Get Press Coverage for Your Nonprofit: A How-to Guide

December 7, 2016
4 minutes

Whether you're out to promote a fundraising initiative, seeking nonprofit programming awareness, or trying to get general news about your organization heard, maintaining a good relationship with the media can be quite beneficial. Getting your nonprofit's causes picked up by one or more journalists is not as hard as it seems, but be forewarned, it will still take a bit of persistence and effort.

Pitching your nonprofit to journalists does not always guarantee that they will publish your story. It is hoped the following tips below will help you get that journalist to publish your story!

Pick What Your Pitch Will Be In Advance

Before you dive into it too deep, you need to first need to know what you will be pitching to the media. Will you be pitching for a fundraiser? Perhaps an event your organization is holding? Define what it is you want to promote; it will help you decide which media outlets to target and which journalists would most likely pick the story up.

Finding the Right Outlets and Journalists

Now that you've got your pitch ready, you can begin your search for media outlets and journalists (don't forget influential bloggers). This is the time to pick whether you want to target national, local, or even hyper-local outlets. Most nonprofits do well with local and hyper-local outlets and publications.

Writers who have reported on similar topics in the past are your first, best bet. As an example, a journalist who has previously written on education would be a great fit to write about a nonprofit that runs a kids book lending library, or even a food writer might work if you run a food bank.

The key point here is not to stop at one or two journalists. Your list should show several possible writers. While you do not need to send each one a pitch, it does not hurt to have a deep list of backups, just in case.

Do your research

This will be different research from the one you just did above. You will now need contact information for each journalist or person that you've identified as a possible writer. Some will be easy to find, others, not so much. Various google searches will help, including business platforms, such as their employer's website or LinkedIn as well. Don't forget; you can still call the publication and introduce yourself and ask who the best point of contact would be.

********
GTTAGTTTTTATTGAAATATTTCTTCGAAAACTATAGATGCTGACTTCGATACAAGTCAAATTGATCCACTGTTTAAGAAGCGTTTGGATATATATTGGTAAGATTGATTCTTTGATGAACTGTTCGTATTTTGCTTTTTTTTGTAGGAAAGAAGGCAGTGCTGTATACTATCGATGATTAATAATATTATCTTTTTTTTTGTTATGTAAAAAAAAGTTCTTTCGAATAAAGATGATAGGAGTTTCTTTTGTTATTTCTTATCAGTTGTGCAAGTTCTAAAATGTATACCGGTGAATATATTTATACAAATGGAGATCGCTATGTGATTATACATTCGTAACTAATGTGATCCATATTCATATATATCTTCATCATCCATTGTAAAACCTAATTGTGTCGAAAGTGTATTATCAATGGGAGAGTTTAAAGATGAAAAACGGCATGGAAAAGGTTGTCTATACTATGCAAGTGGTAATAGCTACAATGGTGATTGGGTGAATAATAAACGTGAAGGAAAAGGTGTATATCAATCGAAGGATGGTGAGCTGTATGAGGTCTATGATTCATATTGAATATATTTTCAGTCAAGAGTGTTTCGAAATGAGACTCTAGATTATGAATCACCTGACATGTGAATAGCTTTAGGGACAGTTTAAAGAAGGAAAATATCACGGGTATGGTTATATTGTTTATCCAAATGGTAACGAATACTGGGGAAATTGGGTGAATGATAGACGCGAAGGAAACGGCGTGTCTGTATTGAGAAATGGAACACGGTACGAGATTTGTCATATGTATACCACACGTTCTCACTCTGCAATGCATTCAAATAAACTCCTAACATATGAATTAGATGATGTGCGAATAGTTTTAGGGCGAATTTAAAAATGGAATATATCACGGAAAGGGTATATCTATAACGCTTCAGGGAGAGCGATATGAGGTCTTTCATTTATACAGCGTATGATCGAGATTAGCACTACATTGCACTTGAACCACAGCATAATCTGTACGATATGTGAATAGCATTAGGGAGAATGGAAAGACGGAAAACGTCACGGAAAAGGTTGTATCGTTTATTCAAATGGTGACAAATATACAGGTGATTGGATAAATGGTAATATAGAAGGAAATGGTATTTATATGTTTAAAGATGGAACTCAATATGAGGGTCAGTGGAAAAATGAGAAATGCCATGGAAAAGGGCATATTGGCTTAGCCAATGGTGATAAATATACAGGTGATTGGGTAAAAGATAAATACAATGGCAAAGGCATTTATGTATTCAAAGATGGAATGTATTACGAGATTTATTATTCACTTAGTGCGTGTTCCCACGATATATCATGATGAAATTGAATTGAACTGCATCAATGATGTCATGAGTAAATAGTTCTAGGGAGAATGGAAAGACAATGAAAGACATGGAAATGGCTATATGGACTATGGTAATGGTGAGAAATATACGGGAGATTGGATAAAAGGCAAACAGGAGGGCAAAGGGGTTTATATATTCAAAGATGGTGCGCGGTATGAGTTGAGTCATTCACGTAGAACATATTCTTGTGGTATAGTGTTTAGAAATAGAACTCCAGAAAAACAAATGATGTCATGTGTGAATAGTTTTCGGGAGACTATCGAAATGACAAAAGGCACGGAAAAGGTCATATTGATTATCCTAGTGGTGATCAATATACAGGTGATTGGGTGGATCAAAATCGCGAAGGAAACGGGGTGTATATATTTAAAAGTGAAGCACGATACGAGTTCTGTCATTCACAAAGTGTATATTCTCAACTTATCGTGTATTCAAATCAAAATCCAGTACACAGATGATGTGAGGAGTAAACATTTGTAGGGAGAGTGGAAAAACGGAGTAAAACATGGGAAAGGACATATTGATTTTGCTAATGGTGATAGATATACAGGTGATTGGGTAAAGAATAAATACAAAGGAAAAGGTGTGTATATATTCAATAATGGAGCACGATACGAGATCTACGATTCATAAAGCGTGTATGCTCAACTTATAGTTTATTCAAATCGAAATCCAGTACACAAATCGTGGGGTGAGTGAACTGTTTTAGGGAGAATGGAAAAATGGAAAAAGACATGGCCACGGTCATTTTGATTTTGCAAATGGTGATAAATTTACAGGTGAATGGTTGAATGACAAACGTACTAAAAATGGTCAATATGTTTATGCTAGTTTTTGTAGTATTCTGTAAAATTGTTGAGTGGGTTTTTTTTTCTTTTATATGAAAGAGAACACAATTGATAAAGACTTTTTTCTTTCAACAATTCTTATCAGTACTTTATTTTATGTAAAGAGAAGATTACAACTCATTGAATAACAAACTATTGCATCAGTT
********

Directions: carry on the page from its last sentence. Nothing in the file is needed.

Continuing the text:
Compile this list in a spreadsheet. You will need this for use later when it's time to send out your pitches.

While on this topic, don't bother sending pitches to generic or general email addresses (editor@ or ideas@). It is highly likely your pitch will drop off the plate quickly of whomever reviews the emails coming into those accounts.

Reach out in Advance

Before you send your formal pitch, it's a good idea to touch base with the people on your list beforehand. You can just send a quick email introducing yourself and maybe include a small elevator pitch. You can also request a quick call if time allows for it.

It is good to establish this connection as having a quick conversation via email or over the phone increases the chance you will be remembered when the pitch lands on their desk or in their inbox.

Personalize Your Pitch

Don't feel obligated to stick to a set formula when completing your press release. In your pitch, you will tell your nonprofit's story and answer the "who" and "why" questions. Who are you? Who benefits from your nonprofit's cause? Why does your nonprofit do the work you do? The goal is to make them care about the work your organization does. Include any pertinent photos and videos if you have them.

While in the efforts of saving time, you may be tempted to make the pitch standard for all recipients; it won't nearly be as effective as when you personalize each one to the journalist/writer you plan to send to. While you do not need to make an entirely new pitch to each one, personalizing each one will go a long way. Show them that you are aware of what they have written about and how it resonates well with your organization. If you can, please comment on a recent piece they had written. 

When writing your pitches, be mindful of the subject line in the email. This can dictate whether it gets opened or instantly deleted. Make it captivating but not sensationalized, avoiding things like hyperbole ("How we got the biggest donation ever!"). Instead, try something closer to "How we raised $2000 for Smith Elementary School in just one day."

Time to Send the Pitches

It's time to proofread your personalized pitches. Check for the following:

Is the journalist's name spelled properly? Is their title accurate?

Do you see any typos, punctuation, or misspellings? Is the grammar ok?

Is the contact information of the journalist visible?

Did you have another person read the pitch and verify the above points?

Typos can be the death of even the best of pitches, so please pay particular attention to the last bullet point and have a colleague review your pitch.

Time to Follow-Up

While you may be eager to hear back right away, it may be a couple of days before they are even able to begin reading your pitch. Wait about 2-3 business days before sending out a gentle email reminder.

Go back to your spreadsheet and include the dates you sent the pitches and each time you followed up to avoid multiple follow-ups to the same person.

Try Again in the Future

There will be numerous reasons why you did not hear back from a journalist or writer following your pitch. They may have a full schedule, they may have gone on vacation at the same time, your pitch doesn't align with their work, or something came up unexpectedly. It never hurts to try again in the future.

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